Navigating the uncharted terrain of the Consolidated Appropriations Act: guidance for employer health plans

The Consolidated Appropriations Act (CAA) of 2021 is long overdue legislation aiming to improve prescription drug price transparency and shed light on the role of pharmacy benefit managers (PBMs). 

During the Payer Issues Roundtable hosted by Becker's Hospital Review, in a session sponsored by Capital Rx, a pharmacy benefit manager and a pharmacy benefit administrator, Phil Vecchiolli, senior vice president and general manager of PBA services at Capital Rx, moderated a discussion with the company's president, Matthew Gibbs, about drawbacks of the legislation and steps organizations can take to prepare for compliance. 

Three key takeaways were:

  1. The CAA provides a framework for how drug procurement should work in the future. It mandates that employer-based health plans and health insurers submit data about drug spending to the government to nudge plan sponsors toward making well-informed, cost-effective purchasing decisions. 

Gibbs noted that while the intentions behind the legislation are good, the requirements for how data will be submitted still need to be clarified. Further, he said that those requirements would put employers in a tight spot because the requirements force employers to disclose drug rebates they may be receiving from so-called aggregator services — which negotiate rebates on behalf of PBMs and the employers they serve.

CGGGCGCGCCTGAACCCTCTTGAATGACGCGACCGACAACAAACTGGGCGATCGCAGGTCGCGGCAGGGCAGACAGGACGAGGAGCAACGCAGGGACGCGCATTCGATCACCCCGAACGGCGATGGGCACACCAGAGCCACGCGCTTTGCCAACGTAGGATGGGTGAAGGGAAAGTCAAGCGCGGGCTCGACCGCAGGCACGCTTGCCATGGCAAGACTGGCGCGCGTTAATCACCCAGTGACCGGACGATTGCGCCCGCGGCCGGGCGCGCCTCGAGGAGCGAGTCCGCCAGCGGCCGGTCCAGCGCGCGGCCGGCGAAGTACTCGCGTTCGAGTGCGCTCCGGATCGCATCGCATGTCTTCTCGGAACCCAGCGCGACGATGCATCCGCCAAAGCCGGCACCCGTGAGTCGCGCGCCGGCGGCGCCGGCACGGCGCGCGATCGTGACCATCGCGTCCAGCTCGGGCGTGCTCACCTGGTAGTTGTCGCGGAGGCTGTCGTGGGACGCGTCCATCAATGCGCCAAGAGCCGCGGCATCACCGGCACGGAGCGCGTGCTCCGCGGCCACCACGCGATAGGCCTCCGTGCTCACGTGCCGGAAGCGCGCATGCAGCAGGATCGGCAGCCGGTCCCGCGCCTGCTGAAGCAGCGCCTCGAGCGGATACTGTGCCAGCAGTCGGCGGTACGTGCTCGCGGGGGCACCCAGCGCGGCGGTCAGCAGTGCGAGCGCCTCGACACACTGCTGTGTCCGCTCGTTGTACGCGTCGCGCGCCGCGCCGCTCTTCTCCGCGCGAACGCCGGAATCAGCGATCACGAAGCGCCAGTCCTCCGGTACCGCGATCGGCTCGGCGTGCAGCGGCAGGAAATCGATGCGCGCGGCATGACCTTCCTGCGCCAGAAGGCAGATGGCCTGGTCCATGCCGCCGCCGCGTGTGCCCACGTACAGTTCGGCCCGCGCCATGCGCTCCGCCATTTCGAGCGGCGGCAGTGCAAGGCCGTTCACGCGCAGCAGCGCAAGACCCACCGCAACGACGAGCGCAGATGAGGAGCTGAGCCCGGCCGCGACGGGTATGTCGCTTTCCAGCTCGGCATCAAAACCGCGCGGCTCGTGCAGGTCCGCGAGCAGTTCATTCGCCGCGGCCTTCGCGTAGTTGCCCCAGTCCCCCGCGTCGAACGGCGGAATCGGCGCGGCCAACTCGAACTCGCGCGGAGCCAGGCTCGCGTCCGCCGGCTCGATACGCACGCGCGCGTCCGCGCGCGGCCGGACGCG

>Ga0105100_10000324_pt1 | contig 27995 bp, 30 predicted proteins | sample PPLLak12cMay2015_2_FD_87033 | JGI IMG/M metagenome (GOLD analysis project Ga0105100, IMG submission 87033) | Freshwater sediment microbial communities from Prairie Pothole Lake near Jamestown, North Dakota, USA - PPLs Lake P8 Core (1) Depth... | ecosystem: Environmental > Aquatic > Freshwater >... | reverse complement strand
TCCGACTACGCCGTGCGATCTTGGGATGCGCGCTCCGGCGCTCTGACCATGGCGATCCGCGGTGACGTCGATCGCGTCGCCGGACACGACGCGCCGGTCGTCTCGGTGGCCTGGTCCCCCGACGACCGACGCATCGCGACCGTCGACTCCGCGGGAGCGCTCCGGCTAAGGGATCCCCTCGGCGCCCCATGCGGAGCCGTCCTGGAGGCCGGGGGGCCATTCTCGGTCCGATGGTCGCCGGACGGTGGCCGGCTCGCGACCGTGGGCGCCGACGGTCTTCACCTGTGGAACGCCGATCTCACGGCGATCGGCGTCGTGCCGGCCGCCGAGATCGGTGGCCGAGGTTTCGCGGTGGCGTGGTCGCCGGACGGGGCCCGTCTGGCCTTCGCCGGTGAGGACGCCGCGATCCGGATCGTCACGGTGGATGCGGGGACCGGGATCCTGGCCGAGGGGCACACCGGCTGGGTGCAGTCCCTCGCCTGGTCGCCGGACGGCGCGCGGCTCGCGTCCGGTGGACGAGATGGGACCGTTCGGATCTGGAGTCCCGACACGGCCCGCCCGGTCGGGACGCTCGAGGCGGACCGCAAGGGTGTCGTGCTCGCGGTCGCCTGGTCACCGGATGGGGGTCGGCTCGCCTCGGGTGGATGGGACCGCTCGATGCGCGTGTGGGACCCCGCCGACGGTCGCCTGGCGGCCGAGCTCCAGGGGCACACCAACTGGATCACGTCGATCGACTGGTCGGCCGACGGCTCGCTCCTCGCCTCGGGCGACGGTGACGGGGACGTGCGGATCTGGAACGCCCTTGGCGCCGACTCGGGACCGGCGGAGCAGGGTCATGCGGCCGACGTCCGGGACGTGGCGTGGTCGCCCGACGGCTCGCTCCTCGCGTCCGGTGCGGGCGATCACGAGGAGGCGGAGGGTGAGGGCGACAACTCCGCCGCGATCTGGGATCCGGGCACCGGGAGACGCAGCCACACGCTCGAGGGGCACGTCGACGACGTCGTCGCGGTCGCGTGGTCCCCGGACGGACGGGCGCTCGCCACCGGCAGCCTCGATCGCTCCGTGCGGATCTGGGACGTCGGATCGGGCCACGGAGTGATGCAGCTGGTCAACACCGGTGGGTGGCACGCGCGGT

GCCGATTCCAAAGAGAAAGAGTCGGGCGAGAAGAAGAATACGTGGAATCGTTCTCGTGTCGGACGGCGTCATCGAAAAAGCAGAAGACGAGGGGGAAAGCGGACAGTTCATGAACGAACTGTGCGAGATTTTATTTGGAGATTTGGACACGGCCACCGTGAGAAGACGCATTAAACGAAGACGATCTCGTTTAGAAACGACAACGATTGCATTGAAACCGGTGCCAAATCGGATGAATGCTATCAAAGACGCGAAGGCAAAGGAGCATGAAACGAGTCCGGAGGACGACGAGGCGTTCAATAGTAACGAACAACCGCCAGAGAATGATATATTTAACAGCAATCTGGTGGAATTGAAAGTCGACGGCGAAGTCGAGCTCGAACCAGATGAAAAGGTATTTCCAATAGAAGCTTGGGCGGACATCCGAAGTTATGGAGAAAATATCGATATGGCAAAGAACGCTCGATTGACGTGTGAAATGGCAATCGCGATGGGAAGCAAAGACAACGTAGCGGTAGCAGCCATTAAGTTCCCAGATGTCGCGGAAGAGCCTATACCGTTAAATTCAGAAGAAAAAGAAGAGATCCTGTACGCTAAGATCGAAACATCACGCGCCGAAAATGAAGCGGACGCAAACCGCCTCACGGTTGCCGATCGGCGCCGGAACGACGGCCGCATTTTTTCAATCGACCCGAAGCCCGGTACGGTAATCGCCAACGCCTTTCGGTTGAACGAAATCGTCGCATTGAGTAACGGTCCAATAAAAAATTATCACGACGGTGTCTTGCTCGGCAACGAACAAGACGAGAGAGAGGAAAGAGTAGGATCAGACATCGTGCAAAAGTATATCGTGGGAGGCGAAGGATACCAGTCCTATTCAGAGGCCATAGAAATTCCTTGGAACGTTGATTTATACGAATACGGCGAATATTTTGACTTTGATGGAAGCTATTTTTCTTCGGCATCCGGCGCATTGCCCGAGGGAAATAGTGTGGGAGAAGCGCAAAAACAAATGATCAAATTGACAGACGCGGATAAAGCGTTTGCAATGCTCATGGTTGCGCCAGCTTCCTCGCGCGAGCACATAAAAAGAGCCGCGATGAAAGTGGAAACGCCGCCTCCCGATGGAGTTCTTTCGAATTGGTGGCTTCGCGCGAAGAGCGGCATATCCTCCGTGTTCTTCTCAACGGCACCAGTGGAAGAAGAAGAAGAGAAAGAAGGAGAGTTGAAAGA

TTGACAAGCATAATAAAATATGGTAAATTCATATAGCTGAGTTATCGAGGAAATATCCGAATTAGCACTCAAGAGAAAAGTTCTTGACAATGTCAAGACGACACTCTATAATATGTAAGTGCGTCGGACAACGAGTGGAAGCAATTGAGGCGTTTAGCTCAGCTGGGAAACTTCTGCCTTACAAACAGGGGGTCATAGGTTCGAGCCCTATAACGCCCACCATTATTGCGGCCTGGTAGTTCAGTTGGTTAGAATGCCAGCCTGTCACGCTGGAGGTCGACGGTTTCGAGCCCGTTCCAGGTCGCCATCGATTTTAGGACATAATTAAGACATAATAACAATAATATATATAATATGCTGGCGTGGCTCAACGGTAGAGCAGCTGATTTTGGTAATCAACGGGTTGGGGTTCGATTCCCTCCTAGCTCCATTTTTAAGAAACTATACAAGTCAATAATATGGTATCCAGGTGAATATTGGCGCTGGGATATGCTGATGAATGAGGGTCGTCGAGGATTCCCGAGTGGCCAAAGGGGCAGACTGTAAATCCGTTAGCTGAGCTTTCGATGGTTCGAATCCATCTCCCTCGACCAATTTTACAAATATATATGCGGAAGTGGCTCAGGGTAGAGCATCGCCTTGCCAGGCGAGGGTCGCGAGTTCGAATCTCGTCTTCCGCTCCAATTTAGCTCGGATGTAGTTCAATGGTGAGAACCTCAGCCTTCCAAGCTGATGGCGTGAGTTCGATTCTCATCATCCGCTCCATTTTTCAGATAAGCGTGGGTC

"Employers are completely upset that the government wants to know their cost of healthcare. Employees' premiums go up every year, and [employees] wouldn't feel very good if they knew a broker was making $5/Rx [at their expense]," Gibbs said. "There are tons of fees being taken off the top by employers' channel partners doing weird things with rebates. It's not pretty."

  1. There can be heavy penalties for non-compliance with the CAA. While no employer is expected to go to jail for not reporting the data, those who choose not to do so will likely be subject to civil monetary penalties. The expectation is that the Department of Labor will look closely at large employers (> 100K covered employees) who spend billions of dollars on drug purchasing.

Gibbs said, "The DOL will ask, 'How much is your broker getting? What are you doing with the $200 million in rebates you get every year? Is it going to go into [capital] investments, or are you giving back to the employees who are actually using the drugs?'" 

"If you think as a fiduciary that this [legislation] will come and go, you're making a big mistake. I think it's going to get more intense," Vecchiolli added.

  1. To prepare for CAA, organizations would be wise to follow this checklist. Employer groups gearing up for compliance with CAA must prepare by addressing the following issues:
    • Plan oversight: identifying and naming all plan fiduciaries in writing, adopting health plan procurement standards, and having a documented process for interviewing and hiring third-party service providers.
    • Advisor relationships: identifying external advisors subject to fee disclosure rules outlined in the CAA, assessing whether the compensation paid to advisors is reasonable, and having advisors create a problem list to guide fiduciary oversight and action.
    • Third-party/PBM relationships: drafting agreements that include restrictions on employer access to health plan data and the employer’s ability to share health plan data with third-party business associates; limiting audit rights for claims processing, claims payment or provider contracts; limiting recovery rights for claims.

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